The academic year begins today. Classes do not yet begin, but the new students arrive for Orientation, and since I work with new students, I will meet them and their parents today in several scheduled events.
So, life feels different again. The day starts off deceptively like any other. Unlike the students, I don't move to campus to start a new school year, marking the transition with a dramatic change of location. I wake up in the same house, making the same small commute to campus for work that I make most days of the summer as well. The first real sign of a change for me is that I get dressed up.
I also no longer do a big back-to-school shopping trip. The students have to do this, at least to get their books for their courses. There's something fun about that pile of New Books. Probably before they left for college, their parents took them shopping for new clothes and some basic school supplies, and maybe even some nice things for their dorm rooms. I don't need to shop for supplies, because my department office provides them for me. But I usually symbolically get something new just to help mark the start of a new year. This year I got a new padfolio, because my old one (with the name of my graduate school on it) was starting to fray at the edges. This one is nicer quality, and so I hope it will last longer. I upgraded and let go of my graduate school one because I have tenure now. I need to be forward-looking.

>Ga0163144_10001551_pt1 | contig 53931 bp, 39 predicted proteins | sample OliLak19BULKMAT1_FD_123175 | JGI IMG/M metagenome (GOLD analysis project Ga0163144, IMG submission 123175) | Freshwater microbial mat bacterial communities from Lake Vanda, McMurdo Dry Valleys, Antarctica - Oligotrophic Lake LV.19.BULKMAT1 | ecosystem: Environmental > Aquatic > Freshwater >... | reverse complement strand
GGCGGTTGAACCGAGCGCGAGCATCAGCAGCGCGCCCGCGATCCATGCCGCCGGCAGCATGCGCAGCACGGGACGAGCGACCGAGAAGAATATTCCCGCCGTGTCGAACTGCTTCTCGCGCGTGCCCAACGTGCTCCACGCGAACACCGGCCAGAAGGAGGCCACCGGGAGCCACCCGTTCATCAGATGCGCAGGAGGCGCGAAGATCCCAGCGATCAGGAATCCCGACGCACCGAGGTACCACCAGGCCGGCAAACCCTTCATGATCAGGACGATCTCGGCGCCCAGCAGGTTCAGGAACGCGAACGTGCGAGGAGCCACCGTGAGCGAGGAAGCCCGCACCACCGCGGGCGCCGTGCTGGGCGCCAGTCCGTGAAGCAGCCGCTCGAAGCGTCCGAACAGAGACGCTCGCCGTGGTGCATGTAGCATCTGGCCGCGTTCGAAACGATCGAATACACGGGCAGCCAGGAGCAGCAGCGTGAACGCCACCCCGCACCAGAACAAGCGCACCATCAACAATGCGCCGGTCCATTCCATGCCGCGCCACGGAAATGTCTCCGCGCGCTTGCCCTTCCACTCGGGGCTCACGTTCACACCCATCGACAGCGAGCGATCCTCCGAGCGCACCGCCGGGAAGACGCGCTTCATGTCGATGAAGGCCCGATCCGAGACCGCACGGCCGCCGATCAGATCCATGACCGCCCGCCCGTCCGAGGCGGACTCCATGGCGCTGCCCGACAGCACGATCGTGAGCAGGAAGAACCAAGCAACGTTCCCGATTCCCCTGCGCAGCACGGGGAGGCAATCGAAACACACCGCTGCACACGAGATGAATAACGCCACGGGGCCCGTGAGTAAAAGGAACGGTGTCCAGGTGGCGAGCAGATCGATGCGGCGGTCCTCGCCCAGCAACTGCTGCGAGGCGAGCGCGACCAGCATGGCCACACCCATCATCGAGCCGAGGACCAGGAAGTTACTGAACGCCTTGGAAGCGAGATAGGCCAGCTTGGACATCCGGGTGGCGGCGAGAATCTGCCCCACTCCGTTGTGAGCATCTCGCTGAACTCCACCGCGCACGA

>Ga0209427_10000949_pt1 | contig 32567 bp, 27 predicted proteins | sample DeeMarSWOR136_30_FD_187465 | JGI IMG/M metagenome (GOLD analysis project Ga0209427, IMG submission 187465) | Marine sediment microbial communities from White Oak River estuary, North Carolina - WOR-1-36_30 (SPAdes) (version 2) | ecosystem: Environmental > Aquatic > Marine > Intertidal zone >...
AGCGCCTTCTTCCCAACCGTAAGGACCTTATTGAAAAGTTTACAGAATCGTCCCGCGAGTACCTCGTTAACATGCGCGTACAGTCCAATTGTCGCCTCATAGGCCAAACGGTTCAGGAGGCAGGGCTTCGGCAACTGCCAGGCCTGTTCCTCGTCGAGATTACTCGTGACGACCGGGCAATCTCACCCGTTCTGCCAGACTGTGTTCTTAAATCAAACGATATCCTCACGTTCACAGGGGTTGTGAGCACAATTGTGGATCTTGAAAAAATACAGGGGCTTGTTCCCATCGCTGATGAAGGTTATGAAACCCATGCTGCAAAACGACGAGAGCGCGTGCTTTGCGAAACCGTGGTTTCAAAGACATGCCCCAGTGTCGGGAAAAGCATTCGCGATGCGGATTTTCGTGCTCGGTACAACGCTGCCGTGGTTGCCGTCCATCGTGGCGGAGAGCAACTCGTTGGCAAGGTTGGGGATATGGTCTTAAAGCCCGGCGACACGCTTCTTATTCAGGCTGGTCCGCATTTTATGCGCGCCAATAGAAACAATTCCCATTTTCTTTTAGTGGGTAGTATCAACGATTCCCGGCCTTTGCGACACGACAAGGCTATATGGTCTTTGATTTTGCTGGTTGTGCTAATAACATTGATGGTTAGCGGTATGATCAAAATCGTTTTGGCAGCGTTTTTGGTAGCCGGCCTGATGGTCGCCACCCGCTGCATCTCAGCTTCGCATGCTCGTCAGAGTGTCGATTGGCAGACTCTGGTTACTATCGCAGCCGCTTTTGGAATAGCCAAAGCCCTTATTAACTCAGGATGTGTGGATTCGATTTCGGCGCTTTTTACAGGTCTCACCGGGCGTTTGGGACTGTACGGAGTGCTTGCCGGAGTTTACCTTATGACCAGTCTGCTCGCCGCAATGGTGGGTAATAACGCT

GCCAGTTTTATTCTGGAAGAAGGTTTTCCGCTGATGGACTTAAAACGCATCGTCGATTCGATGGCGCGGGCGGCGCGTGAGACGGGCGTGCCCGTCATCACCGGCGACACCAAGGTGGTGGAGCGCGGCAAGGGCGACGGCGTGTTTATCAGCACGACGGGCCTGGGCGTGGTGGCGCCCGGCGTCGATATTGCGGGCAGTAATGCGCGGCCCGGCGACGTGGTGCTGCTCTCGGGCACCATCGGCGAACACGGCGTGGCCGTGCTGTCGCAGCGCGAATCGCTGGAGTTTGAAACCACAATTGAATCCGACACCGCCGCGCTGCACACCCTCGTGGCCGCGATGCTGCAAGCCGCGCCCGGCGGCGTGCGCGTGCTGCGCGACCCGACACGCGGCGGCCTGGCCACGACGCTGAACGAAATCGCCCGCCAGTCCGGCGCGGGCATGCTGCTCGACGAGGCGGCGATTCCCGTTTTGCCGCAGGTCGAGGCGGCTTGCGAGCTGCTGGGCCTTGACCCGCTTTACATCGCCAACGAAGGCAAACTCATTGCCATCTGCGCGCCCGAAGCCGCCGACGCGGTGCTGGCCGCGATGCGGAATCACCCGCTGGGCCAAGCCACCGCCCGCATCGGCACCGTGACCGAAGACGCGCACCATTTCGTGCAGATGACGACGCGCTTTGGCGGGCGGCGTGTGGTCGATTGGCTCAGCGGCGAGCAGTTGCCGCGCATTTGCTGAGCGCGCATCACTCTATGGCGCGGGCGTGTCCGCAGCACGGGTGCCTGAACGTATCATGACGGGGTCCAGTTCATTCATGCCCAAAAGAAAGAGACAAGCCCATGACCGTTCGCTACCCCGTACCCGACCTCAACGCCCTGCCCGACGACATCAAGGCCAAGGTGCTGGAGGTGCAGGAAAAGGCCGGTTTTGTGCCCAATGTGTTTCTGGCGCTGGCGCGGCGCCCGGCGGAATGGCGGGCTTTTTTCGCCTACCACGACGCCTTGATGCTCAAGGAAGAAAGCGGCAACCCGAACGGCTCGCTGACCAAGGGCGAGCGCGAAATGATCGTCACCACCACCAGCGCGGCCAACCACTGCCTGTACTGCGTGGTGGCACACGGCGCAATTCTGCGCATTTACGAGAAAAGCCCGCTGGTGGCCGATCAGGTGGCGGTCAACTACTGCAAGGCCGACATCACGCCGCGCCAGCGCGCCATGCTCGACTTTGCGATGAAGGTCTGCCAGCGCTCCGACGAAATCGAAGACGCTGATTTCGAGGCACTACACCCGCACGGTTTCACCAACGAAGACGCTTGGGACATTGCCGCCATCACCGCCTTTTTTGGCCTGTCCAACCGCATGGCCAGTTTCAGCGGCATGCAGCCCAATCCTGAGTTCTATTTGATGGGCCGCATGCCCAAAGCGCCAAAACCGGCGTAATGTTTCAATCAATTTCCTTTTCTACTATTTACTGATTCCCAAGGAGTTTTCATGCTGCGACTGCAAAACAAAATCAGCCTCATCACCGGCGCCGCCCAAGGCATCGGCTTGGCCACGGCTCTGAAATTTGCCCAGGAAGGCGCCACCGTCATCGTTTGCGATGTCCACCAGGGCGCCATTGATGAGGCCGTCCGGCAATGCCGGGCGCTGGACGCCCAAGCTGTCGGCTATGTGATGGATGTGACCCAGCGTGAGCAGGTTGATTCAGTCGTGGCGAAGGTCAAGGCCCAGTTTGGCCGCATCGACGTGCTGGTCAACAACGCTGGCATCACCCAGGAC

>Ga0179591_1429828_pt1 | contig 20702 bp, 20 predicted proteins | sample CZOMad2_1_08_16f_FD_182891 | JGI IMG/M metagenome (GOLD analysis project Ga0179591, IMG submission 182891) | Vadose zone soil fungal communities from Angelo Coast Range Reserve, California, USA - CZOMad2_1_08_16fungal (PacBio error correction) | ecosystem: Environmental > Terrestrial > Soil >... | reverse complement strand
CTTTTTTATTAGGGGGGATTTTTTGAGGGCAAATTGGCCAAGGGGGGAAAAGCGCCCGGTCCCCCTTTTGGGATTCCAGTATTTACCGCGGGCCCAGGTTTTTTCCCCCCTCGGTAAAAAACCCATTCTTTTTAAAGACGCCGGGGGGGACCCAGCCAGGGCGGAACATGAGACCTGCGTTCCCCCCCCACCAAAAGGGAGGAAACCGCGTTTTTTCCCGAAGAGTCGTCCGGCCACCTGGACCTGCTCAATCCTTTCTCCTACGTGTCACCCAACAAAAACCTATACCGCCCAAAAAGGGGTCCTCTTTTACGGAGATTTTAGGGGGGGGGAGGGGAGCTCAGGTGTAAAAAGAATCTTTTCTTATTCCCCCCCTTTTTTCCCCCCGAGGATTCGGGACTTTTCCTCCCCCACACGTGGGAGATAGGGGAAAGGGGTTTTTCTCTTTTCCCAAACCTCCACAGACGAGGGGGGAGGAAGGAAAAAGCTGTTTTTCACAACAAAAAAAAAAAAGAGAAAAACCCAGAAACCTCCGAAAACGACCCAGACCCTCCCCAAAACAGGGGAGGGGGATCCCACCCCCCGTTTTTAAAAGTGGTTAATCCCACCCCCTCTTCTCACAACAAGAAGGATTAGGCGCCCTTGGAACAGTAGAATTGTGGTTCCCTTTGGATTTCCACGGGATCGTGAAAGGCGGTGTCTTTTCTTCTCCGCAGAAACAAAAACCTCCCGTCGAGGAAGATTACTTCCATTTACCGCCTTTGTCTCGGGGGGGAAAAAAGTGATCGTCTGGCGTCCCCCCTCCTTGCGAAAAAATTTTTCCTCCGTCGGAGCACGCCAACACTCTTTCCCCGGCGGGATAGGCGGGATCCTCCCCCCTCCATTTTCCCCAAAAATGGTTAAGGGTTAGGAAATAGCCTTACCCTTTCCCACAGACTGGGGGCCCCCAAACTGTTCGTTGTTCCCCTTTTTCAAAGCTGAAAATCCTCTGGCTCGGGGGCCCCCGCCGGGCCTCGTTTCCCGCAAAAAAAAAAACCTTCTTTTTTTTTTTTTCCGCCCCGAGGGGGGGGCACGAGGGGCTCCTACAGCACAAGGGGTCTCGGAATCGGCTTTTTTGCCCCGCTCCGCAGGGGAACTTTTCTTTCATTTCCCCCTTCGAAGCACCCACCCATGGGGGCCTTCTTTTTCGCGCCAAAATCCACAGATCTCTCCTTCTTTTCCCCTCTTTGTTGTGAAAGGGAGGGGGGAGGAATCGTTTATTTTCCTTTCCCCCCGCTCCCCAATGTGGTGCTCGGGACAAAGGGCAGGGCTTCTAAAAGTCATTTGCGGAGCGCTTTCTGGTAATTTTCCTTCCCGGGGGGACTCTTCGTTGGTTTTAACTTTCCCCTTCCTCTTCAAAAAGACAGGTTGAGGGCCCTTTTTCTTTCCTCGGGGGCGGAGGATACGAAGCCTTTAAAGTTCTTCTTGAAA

Meanwhile, last night or today the new students make the trip and arrive all tired and confused and dazed. They'll figure out where their rooms are. They'll unload. (At least it's not very hot today.) They'll meet their roommates. It will all seem strange and unreal. Some pieces of campus will be recognizable from previous visits (if they visited) or from pictures, but it will mostly be unfamiliar and strange, and the feel of things will be not at all what they had imagined. There will be some happy surprises (lots of outlets!), and some disappointments ("I have to take my morning showers here?!"). There will be some anxious checking-each-other-out glances. ("Does what I'm wearing fit in? Should I change once I get unpacked?")
Meanwhile, for us professors, it is the calm before the storm. We look over our course syllabi, and polish them a bit. We don't quite want to print them out yet, because there might be last-minute changes we decide to make. But then if we delay too long, the copy room will be clogged, and the copy machines will probably give out at some crucial moment.
There's lots of paperwork to be done, but I hesitate before going in to campus, because it's when I go in that it will really hit me that the summer is over. The air will be abuzz. All of the other professors will have come out from hiding. The office and halls will be lively. Professors back from breaks are a sight to behold. Even though they may grumble and complain about how quickly the summer fled, you can tell that they are happy and excited, in spite of themselves. They are actually giddy and bouncing off the walls with their excitement, in ways they ineffectively try to hide.
The truth is, designing and teaching courses is an art form. There is a visceral pleasure in leafing through a crisp new syllabus. You cannot help being hopeful all over again, that this time the course will really work well! Or this new course will be tremendously exciting and inspiring! You mentally rehearse your First Day of Class speeches. You try to get your paperwork all organized and ready to go. You print out class rosters, and try at least to become familiar with the names. You (gasp!) actually find yourself impatient to get going with the teaching!
Ok, I'm psyched now. Time to head in to campus! It begins...
7 years ago